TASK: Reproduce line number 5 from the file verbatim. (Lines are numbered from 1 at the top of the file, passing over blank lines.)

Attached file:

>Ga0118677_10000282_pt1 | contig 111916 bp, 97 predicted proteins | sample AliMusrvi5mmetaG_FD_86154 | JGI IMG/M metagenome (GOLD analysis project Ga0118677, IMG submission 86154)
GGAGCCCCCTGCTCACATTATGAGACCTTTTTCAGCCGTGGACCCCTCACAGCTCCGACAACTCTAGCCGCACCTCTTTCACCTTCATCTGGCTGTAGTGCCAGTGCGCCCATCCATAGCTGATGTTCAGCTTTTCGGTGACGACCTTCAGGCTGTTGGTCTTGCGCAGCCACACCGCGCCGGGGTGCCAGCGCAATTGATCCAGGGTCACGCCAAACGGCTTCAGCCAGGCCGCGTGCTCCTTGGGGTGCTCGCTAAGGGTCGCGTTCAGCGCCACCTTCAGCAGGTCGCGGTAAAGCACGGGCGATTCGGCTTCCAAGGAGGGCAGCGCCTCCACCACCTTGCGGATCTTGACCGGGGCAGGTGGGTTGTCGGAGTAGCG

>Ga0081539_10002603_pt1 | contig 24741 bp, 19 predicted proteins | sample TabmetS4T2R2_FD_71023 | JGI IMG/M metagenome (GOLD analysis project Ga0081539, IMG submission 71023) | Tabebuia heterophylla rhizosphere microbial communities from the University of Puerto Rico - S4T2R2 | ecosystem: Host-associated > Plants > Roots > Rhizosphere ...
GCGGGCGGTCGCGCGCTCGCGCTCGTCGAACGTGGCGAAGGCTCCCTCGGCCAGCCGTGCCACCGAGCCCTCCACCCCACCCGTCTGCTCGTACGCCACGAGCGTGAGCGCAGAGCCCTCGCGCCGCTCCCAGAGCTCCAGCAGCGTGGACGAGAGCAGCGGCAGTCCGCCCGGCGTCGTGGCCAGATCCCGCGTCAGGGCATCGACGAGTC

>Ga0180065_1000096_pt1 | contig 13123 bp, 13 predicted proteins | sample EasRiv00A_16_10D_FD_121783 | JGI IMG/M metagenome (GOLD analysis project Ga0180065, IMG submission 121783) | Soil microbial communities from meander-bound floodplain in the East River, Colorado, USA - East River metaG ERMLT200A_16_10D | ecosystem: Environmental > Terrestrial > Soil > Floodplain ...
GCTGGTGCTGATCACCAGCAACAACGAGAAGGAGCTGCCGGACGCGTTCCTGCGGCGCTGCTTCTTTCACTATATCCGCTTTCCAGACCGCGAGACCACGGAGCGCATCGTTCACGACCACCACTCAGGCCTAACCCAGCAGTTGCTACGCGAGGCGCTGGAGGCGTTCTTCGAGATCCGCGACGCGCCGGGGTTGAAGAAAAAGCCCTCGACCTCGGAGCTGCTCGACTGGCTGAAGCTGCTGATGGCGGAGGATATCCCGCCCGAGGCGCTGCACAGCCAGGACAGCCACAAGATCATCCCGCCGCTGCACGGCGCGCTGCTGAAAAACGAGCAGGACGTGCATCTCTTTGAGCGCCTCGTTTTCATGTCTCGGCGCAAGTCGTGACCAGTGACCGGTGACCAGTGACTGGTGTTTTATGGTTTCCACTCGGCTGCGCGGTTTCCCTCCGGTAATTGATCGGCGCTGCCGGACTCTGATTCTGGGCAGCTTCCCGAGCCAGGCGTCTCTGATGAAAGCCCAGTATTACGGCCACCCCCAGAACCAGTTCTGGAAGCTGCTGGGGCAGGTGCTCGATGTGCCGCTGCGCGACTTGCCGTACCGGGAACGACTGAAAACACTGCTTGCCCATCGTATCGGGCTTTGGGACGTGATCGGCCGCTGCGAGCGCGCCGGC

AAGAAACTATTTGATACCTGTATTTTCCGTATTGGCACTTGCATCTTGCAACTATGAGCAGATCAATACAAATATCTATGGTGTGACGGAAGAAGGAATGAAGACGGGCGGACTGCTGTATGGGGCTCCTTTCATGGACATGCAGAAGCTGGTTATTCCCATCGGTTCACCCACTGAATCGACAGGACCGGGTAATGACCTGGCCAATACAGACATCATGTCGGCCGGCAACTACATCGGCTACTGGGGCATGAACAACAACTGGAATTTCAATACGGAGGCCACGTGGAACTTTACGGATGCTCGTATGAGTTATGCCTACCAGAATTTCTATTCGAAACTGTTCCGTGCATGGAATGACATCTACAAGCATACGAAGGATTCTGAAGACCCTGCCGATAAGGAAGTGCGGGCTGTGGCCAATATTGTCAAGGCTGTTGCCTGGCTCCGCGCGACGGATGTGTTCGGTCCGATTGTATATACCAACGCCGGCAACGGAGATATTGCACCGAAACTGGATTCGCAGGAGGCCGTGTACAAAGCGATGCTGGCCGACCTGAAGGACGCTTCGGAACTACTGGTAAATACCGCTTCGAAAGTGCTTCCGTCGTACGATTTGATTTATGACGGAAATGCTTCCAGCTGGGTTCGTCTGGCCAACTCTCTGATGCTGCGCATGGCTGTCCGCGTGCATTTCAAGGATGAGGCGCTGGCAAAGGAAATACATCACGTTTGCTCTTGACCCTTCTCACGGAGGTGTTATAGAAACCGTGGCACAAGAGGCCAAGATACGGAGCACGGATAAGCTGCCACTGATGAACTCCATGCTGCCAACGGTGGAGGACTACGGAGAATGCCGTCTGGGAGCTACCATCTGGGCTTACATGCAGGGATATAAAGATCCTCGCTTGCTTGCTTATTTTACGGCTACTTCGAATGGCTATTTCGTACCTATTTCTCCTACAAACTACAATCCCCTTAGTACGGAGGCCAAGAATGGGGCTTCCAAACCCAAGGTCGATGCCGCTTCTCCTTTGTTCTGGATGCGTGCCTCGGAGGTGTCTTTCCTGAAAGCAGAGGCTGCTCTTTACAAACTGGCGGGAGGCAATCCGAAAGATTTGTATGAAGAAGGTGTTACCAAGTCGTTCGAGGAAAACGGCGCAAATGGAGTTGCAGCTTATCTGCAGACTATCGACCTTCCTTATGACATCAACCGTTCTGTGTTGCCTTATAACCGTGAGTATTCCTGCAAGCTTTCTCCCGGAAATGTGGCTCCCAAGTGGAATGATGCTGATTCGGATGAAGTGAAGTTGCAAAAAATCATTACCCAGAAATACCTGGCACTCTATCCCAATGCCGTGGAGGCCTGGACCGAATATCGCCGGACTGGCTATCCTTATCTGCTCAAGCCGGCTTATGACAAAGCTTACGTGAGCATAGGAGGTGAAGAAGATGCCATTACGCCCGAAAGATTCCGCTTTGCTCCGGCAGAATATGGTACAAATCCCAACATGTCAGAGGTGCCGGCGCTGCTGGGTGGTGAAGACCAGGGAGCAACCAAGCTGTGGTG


>Ga0180065_1000096_pt1 | contig 13123 bp, 13 predicted proteins | sample EasRiv00A_16_10D_FD_121783 | JGI IMG/M metagenome (GOLD analysis project Ga0180065, IMG submission 121783) | Soil microbial communities from meander-bound floodplain in the East River, Colorado, USA - East River metaG ERMLT200A_16_10D | ecosystem: Environmental > Terrestrial > Soil > Floodplain ...